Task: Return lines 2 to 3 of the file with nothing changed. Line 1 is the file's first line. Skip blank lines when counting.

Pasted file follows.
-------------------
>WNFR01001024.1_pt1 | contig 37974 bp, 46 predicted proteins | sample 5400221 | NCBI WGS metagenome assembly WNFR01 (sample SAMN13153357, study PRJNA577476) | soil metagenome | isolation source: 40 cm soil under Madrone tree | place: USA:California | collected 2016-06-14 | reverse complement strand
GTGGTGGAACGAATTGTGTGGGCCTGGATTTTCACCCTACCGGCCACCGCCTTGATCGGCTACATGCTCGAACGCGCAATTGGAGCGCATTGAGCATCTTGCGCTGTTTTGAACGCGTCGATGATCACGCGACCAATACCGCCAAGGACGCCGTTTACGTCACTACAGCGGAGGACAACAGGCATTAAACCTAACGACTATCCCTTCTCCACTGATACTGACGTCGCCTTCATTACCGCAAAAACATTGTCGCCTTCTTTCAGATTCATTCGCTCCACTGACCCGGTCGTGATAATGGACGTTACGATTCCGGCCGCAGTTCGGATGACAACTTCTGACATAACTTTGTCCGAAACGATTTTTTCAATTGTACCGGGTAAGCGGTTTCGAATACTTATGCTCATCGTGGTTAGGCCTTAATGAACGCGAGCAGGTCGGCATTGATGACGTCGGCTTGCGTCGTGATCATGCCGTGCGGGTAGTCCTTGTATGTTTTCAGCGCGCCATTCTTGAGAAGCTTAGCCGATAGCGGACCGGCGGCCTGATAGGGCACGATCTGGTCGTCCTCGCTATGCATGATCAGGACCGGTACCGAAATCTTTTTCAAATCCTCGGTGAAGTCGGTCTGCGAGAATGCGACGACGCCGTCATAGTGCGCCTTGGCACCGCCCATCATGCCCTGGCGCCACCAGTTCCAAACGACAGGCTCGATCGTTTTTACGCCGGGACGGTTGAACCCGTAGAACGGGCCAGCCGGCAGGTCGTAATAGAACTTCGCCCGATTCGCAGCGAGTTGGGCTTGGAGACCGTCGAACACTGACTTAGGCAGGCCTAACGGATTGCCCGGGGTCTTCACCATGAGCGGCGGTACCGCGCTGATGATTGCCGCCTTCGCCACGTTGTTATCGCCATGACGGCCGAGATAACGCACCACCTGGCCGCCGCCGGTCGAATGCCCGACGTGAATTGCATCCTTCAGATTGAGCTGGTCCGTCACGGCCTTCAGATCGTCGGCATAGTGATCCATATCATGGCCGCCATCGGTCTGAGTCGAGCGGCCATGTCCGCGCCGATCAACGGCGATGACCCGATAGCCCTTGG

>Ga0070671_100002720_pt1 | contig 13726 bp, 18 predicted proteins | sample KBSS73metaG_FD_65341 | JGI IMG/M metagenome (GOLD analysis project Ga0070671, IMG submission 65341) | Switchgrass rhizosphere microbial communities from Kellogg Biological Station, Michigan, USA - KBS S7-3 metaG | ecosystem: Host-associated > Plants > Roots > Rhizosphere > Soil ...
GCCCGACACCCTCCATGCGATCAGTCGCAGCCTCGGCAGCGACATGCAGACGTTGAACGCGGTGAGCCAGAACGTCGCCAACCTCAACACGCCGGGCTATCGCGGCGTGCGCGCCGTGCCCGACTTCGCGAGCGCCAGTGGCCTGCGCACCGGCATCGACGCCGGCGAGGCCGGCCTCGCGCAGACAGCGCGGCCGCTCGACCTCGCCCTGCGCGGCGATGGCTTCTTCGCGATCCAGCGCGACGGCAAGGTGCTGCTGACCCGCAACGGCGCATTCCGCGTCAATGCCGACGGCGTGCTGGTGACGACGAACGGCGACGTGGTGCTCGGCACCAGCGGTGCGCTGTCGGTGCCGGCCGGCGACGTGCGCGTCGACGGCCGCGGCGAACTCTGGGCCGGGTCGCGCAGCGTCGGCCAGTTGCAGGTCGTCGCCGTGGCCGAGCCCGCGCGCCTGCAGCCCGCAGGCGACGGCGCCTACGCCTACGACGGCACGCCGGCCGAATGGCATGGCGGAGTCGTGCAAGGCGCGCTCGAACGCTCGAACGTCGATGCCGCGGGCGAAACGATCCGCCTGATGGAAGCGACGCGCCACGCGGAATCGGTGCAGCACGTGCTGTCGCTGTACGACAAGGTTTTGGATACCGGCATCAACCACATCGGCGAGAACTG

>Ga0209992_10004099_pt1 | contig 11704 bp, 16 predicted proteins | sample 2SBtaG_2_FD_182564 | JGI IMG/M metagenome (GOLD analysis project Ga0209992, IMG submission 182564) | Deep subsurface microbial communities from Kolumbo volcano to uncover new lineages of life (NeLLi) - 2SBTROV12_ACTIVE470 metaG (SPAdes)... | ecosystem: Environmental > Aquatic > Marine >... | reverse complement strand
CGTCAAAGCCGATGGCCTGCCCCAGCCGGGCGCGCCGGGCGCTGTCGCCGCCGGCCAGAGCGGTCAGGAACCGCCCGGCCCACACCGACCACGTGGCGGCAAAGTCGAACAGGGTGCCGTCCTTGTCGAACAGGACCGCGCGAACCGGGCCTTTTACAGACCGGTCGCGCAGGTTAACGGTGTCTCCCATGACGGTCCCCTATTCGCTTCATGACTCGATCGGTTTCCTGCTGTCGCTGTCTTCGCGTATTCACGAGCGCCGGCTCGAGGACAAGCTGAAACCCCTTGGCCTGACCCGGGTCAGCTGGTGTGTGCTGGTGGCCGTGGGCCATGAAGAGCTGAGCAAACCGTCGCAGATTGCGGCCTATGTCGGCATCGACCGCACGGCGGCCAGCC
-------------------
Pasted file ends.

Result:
GTGGTGGAACGAATTGTGTGGGCCTGGATTTTCACCCTACCGGCCACCGCCTTGATCGGCTACATGCTCGAACGCGCAATTGGAGCGCATTGAGCATCTTGCGCTGTTTTGAACGCGTCGATGATCACGCGACCAATACCGCCAAGGACGCCGTTTACGTCACTACAGCGGAGGACAACAGGCATTAAACCTAACGACTATCCCTTCTCCACTGATACTGACGTCGCCTTCATTACCGCAAAAACATTGTCGCCTTCTTTCAGATTCATTCGCTCCACTGACCCGGTCGTGATAATGGACGTTACGATTCCGGCCGCAGTTCGGATGACAACTTCTGACATAACTTTGTCCGAAACGATTTTTTCAATTGTACCGGGTAAGCGGTTTCGAATACTTATGCTCATCGTGGTTAGGCCTTAATGAACGCGAGCAGGTCGGCATTGATGACGTCGGCTTGCGTCGTGATCATGCCGTGCGGGTAGTCCTTGTATGTTTTCAGCGCGCCATTCTTGAGAAGCTTAGCCGATAGCGGACCGGCGGCCTGATAGGGCACGATCTGGTCGTCCTCGCTATGCATGATCAGGACCGGTACCGAAATCTTTTTCAAATCCTCGGTGAAGTCGGTCTGCGAGAATGCGACGACGCCGTCATAGTGCGCCTTGGCACCGCCCATCATGCCCTGGCGCCACCAGTTCCAAACGACAGGCTCGATCGTTTTTACGCCGGGACGGTTGAACCCGTAGAACGGGCCAGCCGGCAGGTCGTAATAGAACTTCGCCCGATTCGCAGCGAGTTGGGCTTGGAGACCGTCGAACACTGACTTAGGCAGGCCTAACGGATTGCCCGGGGTCTTCACCATGAGCGGCGGTACCGCGCTGATGATTGCCGCCTTCGCCACGTTGTTATCGCCATGACGGCCGAGATAACGCACCACCTGGCCGCCGCCGGTCGAATGCCCGACGTGAATTGCATCCTTCAGATTGAGCTGGTCCGTCACGGCCTTCAGATCGTCGGCATAGTGATCCATATCATGGCCGCCATCGGTCTGAGTCGAGCGGCCATGTCCGCGCCGATCAACGGCGATGACCCGATAGCCCTTGG

>Ga0070671_100002720_pt1 | contig 13726 bp, 18 predicted proteins | sample KBSS73metaG_FD_65341 | JGI IMG/M metagenome (GOLD analysis project Ga0070671, IMG submission 65341) | Switchgrass rhizosphere microbial communities from Kellogg Biological Station, Michigan, USA - KBS S7-3 metaG | ecosystem: Host-associated > Plants > Roots > Rhizosphere > Soil ...